Earlier this week, Natalia’s post on Cypriots and Iberians told us a little about the Cypriot Syllabic script, which up to now has not featured very much on the CREWS blog. In fact, as someone who has been working on the languages and writing systems of ancient Cyprus for years, this is a subject close to my heart! In this post I wanted to pick up on the question of literacy in ancient Cyprus – and as you will see, the movements of Cypriot mercenary soldiers are an important part of the puzzle.

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Relief sculpture with Cypriot Syllabic inscriptions. http://www.metmuseum.org/art/collection/search/241924

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What did Cypriots and Iberians have in common?

Did you know that Iberian and Cypriot scripts share the shapes of some signs? Although Iberian scripts do not really fall into the research of the CREWS project, they are fascinating and I couldn’t miss the opportunity to make them appear in our blog. In spite of the long distance between the Iberian peninsula and Cyprus, which were not directly connected in the 5th century BC (approximate date of the first written samples in Iberian), indeed, there are some signs both in Iberian and Cypriot scripts that have the same shape, but with different values. How was this possible?

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Iberian inscription on lead from Ullastret.

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The Bulwer tablet, with Cypriot syllabic writing. Trustees of the British Museum.

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Learning Hieroglyphics!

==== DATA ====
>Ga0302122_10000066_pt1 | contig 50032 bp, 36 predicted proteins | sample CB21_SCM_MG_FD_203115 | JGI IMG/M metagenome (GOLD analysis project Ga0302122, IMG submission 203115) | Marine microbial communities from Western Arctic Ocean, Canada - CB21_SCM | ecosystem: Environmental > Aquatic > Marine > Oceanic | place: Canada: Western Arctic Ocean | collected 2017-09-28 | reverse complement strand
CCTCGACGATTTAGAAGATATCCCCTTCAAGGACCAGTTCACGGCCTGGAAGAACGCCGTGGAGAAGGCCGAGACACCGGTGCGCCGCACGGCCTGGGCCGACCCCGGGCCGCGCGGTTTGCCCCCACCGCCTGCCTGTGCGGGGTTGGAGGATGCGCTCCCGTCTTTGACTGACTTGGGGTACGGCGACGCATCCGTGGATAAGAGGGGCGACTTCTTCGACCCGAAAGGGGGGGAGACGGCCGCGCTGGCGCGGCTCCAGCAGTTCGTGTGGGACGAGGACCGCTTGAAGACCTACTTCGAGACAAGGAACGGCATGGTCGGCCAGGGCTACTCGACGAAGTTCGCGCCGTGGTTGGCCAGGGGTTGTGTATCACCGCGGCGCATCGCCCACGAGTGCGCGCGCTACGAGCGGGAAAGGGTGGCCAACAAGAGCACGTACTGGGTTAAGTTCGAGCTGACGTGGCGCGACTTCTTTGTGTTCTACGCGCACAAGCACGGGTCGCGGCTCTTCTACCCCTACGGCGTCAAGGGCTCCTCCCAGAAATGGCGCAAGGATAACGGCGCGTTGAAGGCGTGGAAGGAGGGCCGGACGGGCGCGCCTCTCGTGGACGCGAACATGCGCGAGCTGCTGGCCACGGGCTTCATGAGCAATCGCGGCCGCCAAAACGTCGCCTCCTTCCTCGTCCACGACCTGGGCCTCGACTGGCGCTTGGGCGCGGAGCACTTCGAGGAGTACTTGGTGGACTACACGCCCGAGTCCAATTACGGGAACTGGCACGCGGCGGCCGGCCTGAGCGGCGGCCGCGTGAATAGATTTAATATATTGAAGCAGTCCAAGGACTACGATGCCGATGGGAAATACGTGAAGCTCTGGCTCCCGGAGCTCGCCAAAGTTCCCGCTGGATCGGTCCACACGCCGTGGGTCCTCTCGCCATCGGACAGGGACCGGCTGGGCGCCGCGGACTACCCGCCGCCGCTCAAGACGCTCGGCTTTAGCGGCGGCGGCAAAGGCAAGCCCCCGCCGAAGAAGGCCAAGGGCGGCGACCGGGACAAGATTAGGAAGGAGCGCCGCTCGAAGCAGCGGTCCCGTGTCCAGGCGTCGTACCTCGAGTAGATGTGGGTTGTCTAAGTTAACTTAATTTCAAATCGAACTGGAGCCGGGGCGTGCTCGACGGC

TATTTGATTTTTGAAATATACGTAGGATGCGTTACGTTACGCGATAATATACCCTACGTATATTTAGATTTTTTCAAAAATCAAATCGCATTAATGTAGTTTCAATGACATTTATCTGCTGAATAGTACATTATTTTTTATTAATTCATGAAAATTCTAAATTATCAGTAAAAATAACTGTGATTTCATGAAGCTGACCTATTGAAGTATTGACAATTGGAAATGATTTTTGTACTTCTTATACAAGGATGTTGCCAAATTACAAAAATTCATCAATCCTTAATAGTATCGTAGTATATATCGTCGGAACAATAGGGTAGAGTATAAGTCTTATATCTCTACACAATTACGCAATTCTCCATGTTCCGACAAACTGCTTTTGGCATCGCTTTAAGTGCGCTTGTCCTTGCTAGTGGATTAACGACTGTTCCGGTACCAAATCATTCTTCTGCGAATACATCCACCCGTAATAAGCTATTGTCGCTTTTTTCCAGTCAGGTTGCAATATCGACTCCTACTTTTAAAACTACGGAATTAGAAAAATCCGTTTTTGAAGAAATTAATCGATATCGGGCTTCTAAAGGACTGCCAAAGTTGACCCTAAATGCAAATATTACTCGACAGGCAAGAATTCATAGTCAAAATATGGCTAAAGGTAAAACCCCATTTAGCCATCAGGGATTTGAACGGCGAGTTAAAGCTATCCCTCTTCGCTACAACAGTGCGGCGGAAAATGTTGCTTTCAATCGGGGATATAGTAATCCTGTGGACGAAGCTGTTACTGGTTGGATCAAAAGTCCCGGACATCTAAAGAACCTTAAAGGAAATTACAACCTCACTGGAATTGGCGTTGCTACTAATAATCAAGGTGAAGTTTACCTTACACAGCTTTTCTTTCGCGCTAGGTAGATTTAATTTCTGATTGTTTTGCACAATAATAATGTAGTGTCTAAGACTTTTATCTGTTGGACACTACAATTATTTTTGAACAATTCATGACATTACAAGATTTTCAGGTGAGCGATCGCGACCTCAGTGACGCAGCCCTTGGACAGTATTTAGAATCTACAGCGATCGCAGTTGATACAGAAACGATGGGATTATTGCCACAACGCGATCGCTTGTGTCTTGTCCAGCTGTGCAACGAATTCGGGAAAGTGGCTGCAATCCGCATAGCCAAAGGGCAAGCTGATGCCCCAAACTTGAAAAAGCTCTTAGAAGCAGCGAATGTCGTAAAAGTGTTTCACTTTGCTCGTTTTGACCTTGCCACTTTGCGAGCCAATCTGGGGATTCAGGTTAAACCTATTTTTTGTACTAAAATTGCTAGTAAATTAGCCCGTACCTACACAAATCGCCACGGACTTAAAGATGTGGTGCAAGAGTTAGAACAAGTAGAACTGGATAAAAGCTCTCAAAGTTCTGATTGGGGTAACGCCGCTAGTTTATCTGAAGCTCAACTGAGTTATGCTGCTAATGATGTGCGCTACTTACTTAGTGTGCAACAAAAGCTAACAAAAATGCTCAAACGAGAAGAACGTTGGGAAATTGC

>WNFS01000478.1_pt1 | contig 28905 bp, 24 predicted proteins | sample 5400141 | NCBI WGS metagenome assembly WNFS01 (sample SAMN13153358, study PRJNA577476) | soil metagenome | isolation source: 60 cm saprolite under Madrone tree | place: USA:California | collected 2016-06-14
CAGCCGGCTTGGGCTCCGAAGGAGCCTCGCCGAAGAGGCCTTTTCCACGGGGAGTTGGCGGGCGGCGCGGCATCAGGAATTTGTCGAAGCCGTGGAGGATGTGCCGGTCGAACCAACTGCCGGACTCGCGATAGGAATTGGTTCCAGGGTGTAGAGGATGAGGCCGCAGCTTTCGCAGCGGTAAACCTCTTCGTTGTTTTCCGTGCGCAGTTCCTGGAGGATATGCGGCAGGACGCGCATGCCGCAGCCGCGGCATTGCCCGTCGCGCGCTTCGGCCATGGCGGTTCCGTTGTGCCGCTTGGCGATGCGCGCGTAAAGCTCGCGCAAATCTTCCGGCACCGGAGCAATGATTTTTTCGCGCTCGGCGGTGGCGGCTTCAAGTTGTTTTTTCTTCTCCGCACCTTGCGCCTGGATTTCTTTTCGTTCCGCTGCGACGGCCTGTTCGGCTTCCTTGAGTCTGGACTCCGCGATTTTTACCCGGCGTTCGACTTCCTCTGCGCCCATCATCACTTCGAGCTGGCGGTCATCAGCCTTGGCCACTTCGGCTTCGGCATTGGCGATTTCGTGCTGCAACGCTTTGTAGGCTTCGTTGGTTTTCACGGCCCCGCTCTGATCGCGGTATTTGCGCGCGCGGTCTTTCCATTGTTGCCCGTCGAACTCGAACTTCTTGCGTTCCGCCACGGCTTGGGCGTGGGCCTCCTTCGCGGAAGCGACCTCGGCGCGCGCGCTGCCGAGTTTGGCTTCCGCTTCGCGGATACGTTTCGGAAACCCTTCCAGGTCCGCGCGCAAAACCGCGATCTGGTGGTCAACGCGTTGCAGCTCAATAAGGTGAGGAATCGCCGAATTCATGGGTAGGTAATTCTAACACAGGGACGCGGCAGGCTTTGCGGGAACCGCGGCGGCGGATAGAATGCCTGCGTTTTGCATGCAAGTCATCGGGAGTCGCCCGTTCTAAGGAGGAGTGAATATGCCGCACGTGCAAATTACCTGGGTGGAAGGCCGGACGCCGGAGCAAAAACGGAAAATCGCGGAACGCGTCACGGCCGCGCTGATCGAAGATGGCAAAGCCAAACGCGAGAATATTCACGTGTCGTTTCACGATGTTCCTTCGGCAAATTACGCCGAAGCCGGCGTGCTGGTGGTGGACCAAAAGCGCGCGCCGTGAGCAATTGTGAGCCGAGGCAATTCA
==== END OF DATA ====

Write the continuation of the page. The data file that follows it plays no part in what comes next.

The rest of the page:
Last week I had the pleasure of participating in the Bloomsbury Summer School in Egyptology, where I developed my reading in Egyptian hieroglyphics. It was a very rich experience, and it certainly improved my knowledge of Middle Egyptian. I wanted to do this because Middle Egyptian hieroglyphics omits almost entirely the writing of vowels. This is the same characteristic in Phoenician and Ugaritic writing systems that I am investigating for my part in the CREWS project.

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Detail from coffin of Khnumnakht, Middle Kingdom. Met Museum New York, Rogers Fund, 1915 (http://www.metmuseum.org/art/collection/search/544326).

The fact that these three writing systems do not (in principle at least) record vowels is at odds with other notable second millennium BC writing systems, namely Linear B (for Greek) and (non-Ugaritic) cuneiform, which do record vowels. A priori it therefore seems plausible that there should be a link, either genetic or typological, between the Egyptian writing system and that of the early north-west Semitic alphabetic writing systems. Before exploring some possible links in future blog posts, for those who are not necessarily familiar with the Egyptian writing system, I thought in this blog post I would lay out some of the basic principles of the Egyptian hieroglyphic writing system. Continue reading “Learning Hieroglyphics!”